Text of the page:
The National Science Foundation is accepting proposals titled “Societal Dimensions of Engineering, Science and Technology (SDEST): Ethics and Values Studies, and Research on Science and Technology.”  Proposals must be submitted by 1 August 2003.  Guidelines for the program may be obtained by emailing stisserve@nsf.gov and typing “get nsf9728.txt”.  The information will subsequently be sent to your email account.  Additional information about obtaining National Science Foundation materials is also available at http://www.nsf.gov on the Web. 




A Society for the History of Astronomy is being formed in Britain.  To find out more about the society, please visit the Web site at contact Stuart Williams at flamsteed@v21mail.co.uk or visit http://historyofastronomy.fsworld.co.uk on the Web.




          Women in Aerospace (WIA) is accepting nominations for their eighteenth annual awards competition that honors women for their achievements in the aerospace field.  Nomination forms for Outstanding Achievement, Lifetime Achievement, International Achievement, Leadership, Aerospace Educator, and Aerospace Awareness awards are available at http://www.womeninaerospace.org on the Web.  All nominations must be postmarked no later than 1 July 2003.



Quest: The History of Spaceflight Quarterly seeks space history articles on any facet of space history.  Quest currently features space history articles related to technology, international programs, human flight, robotic exploration, military programs, space museums and archives, space business, oral histories and interviews, culture and media relations, and space history book reviews.  For information, contact Quest's Editor, Dr. Stephen Johnson, at 719-487-9833, sjohnson@space.edu, or visit Quest's at http://www.spacebusiness.com/quest on the Web.




          The American Astronautical Society will host a seminar entitled “Space – Tax Revenues at Work” at Hotel Washington in Washington DC, on 19 June 2003.  For more information and to register please visit http://www.astronautical.org on the Web.

          The Sally Ride Science Club will host the Kennedy Space Center Super Festival for 5th-8th grade female students and Educators at Kennedy Space Center in Florida, on 21-22 June 2003.  For more information and to register please visit http://www.SallyRideFestivals.com on the Web.

          The Biotechnology Industry Organization (BIO) is sponsoring Healthfest 2003, 21-22 June 2003.  Healthfest is open to the public and will consist of more than 100 interactive exhibits as well as free health screenings.  The public is invited to walk through the International Space Station (ISS) trailer exhibit and meet astronaut Roger Crouch on 21 June and 22 June, 10 a.m. to 3 p.m., on the National Mall between 3rd and 4th streets.  Additional information is available at http://www.healthfest2003.com on the Web.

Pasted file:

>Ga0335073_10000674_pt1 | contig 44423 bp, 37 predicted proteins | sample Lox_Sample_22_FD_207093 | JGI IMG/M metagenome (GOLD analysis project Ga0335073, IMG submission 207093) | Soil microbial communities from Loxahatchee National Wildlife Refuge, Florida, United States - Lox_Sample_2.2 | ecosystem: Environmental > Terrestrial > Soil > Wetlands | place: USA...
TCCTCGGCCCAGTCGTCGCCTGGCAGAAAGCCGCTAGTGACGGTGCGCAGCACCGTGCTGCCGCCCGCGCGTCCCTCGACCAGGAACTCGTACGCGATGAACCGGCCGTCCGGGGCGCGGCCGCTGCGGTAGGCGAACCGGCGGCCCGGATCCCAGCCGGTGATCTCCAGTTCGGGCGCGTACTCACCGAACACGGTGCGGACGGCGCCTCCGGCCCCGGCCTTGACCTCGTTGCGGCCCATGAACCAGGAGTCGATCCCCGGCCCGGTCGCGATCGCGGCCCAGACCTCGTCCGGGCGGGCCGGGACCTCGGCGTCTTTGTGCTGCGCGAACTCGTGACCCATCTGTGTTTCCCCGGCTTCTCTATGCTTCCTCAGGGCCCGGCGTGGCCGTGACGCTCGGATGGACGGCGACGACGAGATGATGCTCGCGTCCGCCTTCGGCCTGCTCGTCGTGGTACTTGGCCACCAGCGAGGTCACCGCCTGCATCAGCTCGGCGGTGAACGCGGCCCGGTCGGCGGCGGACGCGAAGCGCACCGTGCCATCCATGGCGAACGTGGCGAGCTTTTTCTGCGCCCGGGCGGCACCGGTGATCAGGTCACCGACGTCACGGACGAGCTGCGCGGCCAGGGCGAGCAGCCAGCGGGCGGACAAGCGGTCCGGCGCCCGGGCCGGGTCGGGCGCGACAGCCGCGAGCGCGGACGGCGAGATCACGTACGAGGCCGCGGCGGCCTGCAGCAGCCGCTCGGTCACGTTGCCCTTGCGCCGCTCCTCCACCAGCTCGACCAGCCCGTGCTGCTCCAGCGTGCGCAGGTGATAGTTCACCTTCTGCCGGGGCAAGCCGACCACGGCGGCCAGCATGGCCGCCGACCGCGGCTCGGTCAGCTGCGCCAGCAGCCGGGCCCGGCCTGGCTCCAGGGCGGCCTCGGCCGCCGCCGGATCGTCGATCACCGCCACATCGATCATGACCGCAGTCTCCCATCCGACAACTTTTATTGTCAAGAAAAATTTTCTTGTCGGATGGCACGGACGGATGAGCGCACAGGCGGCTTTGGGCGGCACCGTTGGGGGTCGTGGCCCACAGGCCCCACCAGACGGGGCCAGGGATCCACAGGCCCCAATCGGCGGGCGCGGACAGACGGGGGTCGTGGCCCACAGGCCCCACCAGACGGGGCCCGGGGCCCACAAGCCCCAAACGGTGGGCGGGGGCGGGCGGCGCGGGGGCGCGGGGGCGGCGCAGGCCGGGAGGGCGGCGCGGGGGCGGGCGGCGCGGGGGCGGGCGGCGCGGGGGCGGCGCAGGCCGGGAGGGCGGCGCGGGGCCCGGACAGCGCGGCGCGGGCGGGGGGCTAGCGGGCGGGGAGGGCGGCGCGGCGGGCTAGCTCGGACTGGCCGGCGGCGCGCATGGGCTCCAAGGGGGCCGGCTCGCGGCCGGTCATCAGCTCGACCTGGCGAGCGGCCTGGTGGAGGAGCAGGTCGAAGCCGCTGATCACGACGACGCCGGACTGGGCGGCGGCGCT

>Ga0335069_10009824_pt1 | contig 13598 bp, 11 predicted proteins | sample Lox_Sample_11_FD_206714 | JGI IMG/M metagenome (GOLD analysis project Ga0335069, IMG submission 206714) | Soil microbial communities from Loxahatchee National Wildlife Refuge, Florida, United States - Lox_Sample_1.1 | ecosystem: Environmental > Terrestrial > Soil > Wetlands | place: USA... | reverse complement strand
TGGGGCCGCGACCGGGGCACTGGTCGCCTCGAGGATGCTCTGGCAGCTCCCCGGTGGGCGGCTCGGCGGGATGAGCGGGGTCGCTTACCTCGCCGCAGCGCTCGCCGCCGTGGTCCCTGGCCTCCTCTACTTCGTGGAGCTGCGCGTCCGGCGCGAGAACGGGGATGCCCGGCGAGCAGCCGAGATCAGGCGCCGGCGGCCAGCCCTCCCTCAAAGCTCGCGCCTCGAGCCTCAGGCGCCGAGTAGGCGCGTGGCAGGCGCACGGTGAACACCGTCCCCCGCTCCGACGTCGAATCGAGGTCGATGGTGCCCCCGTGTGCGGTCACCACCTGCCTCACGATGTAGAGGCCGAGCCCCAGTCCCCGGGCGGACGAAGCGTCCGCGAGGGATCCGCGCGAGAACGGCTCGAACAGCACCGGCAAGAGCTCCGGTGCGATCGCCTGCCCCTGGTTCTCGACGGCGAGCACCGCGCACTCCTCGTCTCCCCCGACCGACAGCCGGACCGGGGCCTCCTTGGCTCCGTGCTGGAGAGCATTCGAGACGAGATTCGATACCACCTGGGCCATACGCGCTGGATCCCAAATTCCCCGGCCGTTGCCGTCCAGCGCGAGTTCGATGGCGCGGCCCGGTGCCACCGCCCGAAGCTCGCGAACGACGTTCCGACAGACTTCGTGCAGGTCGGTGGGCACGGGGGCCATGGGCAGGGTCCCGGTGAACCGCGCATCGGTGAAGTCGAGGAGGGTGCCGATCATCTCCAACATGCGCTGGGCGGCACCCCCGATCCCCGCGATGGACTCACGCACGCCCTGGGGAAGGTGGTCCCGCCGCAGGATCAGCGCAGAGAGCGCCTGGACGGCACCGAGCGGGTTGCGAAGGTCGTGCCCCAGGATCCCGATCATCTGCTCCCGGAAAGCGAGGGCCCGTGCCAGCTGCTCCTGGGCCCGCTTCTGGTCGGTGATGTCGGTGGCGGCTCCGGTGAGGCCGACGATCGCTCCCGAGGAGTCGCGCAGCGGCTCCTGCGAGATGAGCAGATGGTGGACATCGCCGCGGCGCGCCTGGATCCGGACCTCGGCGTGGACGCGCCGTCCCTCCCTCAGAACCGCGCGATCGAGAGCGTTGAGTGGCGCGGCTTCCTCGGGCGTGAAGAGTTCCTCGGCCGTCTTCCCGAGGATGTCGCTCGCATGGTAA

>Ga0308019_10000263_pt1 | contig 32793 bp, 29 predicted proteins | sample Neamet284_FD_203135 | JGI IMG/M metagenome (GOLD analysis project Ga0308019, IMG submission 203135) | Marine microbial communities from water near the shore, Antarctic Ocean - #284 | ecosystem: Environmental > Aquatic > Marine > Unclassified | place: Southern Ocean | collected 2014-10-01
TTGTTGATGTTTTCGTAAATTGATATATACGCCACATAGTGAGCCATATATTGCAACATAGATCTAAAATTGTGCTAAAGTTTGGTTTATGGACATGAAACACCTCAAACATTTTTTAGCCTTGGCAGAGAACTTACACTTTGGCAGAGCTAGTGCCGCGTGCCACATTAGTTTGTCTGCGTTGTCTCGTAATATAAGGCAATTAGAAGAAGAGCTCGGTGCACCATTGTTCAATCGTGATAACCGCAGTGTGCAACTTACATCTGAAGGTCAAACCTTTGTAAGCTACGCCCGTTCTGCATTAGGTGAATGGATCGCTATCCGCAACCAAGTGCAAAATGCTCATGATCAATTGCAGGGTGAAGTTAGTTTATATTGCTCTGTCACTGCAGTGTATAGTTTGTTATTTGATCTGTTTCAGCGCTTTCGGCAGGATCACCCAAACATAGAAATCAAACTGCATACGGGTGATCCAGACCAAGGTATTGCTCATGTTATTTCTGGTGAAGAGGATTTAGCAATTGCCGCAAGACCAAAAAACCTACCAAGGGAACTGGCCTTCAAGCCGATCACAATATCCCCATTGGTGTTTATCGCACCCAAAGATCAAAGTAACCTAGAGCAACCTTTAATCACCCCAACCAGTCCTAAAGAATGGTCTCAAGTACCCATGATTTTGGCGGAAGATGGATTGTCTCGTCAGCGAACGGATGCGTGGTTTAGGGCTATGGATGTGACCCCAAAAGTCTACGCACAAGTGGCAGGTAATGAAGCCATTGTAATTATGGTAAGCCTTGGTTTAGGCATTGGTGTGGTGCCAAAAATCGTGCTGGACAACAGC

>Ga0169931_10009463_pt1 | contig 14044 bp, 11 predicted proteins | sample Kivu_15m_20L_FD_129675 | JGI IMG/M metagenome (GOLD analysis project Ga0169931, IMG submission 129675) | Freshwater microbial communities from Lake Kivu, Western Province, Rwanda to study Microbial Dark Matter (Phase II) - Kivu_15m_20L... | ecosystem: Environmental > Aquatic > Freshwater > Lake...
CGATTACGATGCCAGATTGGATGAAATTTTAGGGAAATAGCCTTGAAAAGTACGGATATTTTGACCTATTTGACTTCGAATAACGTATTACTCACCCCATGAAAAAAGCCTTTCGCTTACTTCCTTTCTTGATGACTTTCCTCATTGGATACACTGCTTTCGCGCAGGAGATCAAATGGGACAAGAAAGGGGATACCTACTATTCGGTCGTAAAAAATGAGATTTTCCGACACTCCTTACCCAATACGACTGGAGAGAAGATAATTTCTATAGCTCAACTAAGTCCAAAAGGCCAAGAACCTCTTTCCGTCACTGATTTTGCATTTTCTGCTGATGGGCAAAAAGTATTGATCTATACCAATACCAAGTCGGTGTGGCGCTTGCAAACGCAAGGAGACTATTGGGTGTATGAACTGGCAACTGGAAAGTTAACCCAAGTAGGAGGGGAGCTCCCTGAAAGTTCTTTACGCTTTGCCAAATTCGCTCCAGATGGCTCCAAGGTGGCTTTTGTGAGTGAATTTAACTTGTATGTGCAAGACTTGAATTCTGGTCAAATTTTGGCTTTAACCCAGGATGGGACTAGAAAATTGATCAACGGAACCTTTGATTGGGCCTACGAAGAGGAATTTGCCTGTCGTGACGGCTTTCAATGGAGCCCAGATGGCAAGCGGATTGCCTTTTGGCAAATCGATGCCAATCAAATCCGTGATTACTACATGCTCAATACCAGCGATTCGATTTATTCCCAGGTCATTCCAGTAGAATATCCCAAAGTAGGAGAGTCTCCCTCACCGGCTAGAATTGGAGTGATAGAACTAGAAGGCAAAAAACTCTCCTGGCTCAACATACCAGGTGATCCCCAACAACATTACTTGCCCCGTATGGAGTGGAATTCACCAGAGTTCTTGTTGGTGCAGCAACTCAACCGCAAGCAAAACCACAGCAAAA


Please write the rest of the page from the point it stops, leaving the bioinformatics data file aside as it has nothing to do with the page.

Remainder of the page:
The Inventing Flight conference and expo will take place 3 – 20 July 2003 in Dayton, Ohio. They are expecting 600,000 visitors over the 17-day event. The specific daily program content of the event is available on the Inventing Flight site at http://www.inventingflight.com on the Web.  The American Institute of Aeronautics and Astronautics will co-host an International Air and Space Symposium and Exposition in Dayton, OH, 14-17 July 2003.  This event is entitled “The Next 100 Years.”  For information, please visit http://www.aiaa.org or contact AIAA, 1801 Alexander Bell Drive, Suite 500, Reston, Virginia 20191-4344.

          The Society for the History of Technology Annual Meeting will be held 16-19 October 2003 at the Sheraton Hotel, Atlanta, Georgia.  This will be a joint meeting with the Society for the Social Studies of Science.  For more information, email shot@jhu.edu or check out  http://shot.press.jhu.edu/annual.htm on the Web.

          The History of Science Society’s 2003 Annual Meeting will be held 20-23 November 2003 in Cambridge MA.  For more information please visit http://www.hssonline.org/meeting/mf_annual.html on the Web.

The NASA History Office, Office of External Relations, Code IQ, NASA Headquarters, Washington, DC 20546 publishes NASA History News and Notes quarterly.

          To receive NASA History: News and Notes via e-mail, send a message to domo@hq.nasa.gov. Leave the subject line blank. In the text portion simply type “subscribe history” without the quotation marks. You will receive confirmation that your account has been added to the list for the newsletter and to receive other announcements. We also post the latest issue of this newsletter on the World Wide Web at http://history.nasa.gov/nltrc. html.

          More questions about NASA History in general? Please check out our NASA History Office Home Page at http://history.nasa.gov on the Web. The general public is also invited to come to our office to do research. For further information, please contact our office at 202-358-0384, fax 202-358-2866. Send e-mail to Steve Garber at steve.garber@hq.nasa.gov. We also welcome comments about the content and format of this newsletter.